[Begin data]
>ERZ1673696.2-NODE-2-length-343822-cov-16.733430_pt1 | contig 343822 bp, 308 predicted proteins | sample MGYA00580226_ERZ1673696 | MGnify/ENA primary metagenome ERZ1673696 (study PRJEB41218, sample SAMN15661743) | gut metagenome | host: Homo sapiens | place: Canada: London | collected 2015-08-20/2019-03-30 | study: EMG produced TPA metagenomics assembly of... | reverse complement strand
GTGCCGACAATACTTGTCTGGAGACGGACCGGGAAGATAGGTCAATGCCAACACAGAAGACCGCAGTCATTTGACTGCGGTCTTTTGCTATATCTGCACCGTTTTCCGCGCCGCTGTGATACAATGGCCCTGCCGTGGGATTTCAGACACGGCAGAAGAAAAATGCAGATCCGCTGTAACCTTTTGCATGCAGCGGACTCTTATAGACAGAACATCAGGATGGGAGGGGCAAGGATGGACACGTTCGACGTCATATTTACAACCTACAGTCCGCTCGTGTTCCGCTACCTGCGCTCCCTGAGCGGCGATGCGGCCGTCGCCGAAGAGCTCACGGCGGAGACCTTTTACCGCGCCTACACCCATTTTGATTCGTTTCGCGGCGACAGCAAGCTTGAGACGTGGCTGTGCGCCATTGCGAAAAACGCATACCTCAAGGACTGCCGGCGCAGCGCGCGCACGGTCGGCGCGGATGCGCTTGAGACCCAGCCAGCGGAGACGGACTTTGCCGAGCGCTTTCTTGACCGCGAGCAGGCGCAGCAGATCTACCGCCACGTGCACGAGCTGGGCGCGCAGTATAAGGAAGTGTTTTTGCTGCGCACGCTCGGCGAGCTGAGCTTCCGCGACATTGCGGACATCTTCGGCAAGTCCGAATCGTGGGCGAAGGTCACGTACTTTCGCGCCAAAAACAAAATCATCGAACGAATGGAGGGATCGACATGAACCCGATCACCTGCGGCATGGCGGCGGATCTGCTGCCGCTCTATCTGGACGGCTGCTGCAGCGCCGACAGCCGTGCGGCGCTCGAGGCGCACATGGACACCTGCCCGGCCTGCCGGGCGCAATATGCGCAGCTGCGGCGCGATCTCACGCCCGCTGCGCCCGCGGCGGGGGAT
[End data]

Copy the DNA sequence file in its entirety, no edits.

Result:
>ERZ1673696.2-NODE-2-length-343822-cov-16.733430_pt1 | contig 343822 bp, 308 predicted proteins | sample MGYA00580226_ERZ1673696 | MGnify/ENA primary metagenome ERZ1673696 (study PRJEB41218, sample SAMN15661743) | gut metagenome | host: Homo sapiens | place: Canada: London | collected 2015-08-20/2019-03-30 | study: EMG produced TPA metagenomics assembly of... | reverse complement strand
GTGCCGACAATACTTGTCTGGAGACGGACCGGGAAGATAGGTCAATGCCAACACAGAAGACCGCAGTCATTTGACTGCGGTCTTTTGCTATATCTGCACCGTTTTCCGCGCCGCTGTGATACAATGGCCCTGCCGTGGGATTTCAGACACGGCAGAAGAAAAATGCAGATCCGCTGTAACCTTTTGCATGCAGCGGACTCTTATAGACAGAACATCAGGATGGGAGGGGCAAGGATGGACACGTTCGACGTCATATTTACAACCTACAGTCCGCTCGTGTTCCGCTACCTGCGCTCCCTGAGCGGCGATGCGGCCGTCGCCGAAGAGCTCACGGCGGAGACCTTTTACCGCGCCTACACCCATTTTGATTCGTTTCGCGGCGACAGCAAGCTTGAGACGTGGCTGTGCGCCATTGCGAAAAACGCATACCTCAAGGACTGCCGGCGCAGCGCGCGCACGGTCGGCGCGGATGCGCTTGAGACCCAGCCAGCGGAGACGGACTTTGCCGAGCGCTTTCTTGACCGCGAGCAGGCGCAGCAGATCTACCGCCACGTGCACGAGCTGGGCGCGCAGTATAAGGAAGTGTTTTTGCTGCGCACGCTCGGCGAGCTGAGCTTCCGCGACATTGCGGACATCTTCGGCAAGTCCGAATCGTGGGCGAAGGTCACGTACTTTCGCGCCAAAAACAAAATCATCGAACGAATGGAGGGATCGACATGAACCCGATCACCTGCGGCATGGCGGCGGATCTGCTGCCGCTCTATCTGGACGGCTGCTGCAGCGCCGACAGCCGTGCGGCGCTCGAGGCGCACATGGACACCTGCCCGGCCTGCCGGGCGCAATATGCGCAGCTGCGGCGCGATCTCACGCCCGCTGCGCCCGCGGCGGGGGAT